Mayor Jack Froese said he was pleased that a judge ruled against what he called a “baseless, frivolous claim” that tried to remove Froese and two other sitting councillors from their Township of Langley council seats.
Froese spoke via Zoom a few hours after Justice Paul Walker dismissed a B.C. Supreme Court petition that aimed to remove Froese, Councillors Bob Long and Blair Whitmarsh, and targeted former Coun. Angie Quaale, over claims of conflict of interest.
A group of 10 local voters petitioned the court under a section of the Community Charter based on conflict of interest. At question were donations made by the employees of development firms which also had projects under consideration at various stages for rezoning during the election campaign in 2018.
The judge ruled there could be no conflict since the council members had no interest in the companies or the developments in question – they weren’t investors or employed by anyone linked to the projects.
“We had every confidence that the judge would rule against the petition,” Froese said Friday afternoon.
“This court case appeared to be nothing more than a smear campaign,” the mayor added later.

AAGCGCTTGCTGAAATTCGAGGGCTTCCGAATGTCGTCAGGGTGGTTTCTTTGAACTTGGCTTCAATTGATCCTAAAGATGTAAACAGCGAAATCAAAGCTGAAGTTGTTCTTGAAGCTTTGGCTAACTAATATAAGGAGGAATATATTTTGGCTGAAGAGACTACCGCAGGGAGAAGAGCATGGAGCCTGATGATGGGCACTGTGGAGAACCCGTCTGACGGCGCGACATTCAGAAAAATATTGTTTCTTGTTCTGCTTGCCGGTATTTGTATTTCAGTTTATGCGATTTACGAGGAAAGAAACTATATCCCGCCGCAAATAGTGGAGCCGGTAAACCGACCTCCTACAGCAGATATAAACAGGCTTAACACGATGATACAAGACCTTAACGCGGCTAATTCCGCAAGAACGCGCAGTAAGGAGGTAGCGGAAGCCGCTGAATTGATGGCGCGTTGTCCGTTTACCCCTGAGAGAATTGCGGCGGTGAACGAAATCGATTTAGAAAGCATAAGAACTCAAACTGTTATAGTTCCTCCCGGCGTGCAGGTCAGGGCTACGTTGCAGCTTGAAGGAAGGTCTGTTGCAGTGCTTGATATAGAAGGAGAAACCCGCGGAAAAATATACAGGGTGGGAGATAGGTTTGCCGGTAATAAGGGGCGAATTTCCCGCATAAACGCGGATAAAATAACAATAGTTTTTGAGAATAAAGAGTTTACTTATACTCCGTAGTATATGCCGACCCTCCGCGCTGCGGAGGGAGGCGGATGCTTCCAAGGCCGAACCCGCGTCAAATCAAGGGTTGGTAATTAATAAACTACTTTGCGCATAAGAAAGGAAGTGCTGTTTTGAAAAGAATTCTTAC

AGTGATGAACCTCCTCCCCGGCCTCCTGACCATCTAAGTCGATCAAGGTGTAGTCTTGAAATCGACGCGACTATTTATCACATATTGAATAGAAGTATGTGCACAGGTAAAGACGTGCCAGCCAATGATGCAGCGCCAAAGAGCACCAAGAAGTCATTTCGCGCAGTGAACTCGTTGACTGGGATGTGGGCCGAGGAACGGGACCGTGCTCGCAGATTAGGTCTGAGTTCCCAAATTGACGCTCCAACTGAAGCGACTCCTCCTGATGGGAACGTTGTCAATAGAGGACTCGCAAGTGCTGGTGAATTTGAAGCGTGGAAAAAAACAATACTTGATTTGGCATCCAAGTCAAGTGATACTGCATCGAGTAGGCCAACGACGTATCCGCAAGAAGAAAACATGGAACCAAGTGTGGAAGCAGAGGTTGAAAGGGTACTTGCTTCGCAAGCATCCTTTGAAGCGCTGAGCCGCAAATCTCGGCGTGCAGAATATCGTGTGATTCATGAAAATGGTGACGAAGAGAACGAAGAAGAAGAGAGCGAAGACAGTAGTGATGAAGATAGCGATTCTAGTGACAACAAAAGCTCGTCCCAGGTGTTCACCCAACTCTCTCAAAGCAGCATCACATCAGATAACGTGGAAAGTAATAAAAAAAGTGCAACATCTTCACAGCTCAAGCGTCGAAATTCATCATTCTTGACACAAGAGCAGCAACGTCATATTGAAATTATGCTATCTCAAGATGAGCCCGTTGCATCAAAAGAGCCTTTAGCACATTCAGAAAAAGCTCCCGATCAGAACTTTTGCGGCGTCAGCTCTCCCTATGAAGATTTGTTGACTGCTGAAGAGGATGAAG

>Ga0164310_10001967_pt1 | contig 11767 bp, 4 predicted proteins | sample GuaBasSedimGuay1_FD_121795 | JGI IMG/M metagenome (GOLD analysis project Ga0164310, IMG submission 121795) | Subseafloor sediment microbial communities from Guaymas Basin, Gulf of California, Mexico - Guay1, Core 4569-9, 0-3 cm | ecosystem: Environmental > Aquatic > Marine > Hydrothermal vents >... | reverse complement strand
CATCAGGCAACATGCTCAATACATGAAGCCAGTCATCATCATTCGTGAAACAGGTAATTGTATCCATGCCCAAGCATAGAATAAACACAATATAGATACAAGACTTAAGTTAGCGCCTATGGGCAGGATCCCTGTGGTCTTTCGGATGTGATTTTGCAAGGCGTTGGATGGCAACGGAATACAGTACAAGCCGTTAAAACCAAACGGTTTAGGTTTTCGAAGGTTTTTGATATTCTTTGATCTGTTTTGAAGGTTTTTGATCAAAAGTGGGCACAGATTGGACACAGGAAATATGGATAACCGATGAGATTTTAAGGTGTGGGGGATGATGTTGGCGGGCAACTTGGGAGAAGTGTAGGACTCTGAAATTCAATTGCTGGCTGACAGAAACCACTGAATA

Froese noted that other councillors also received donations from some of the same donors, but were not named in the petition.
As a third-term mayor and former Vancouver Police Department officer, Froese said he and the other councillors found the accusations insulting.
“None of us would ever participate in illegal activities,” Froese said.
He said he was concerned the accusations could tarnish the names of the council members and the donors involved.
He noted Walker’s acceptance that the mayor and council had acted in good faith, and quoted from the judgment that the claim was based “on speculation” rather than evidence.
Froese said that the Township spent $50,000 defending against the petition to remove three of the nine council members.
“We will seek the full measure of costs from the petitioners,” Froese said, saying it’s uncertain how much of the legal fees the Township will try to recover from the 10 local citizens who launched the legal case.
Froese said he has not spoken to the petitioners who launched the case, and does not know most of them.
The Langley Advance Times has reached out to the petitioners through their lawyer seeking comment on the case as well.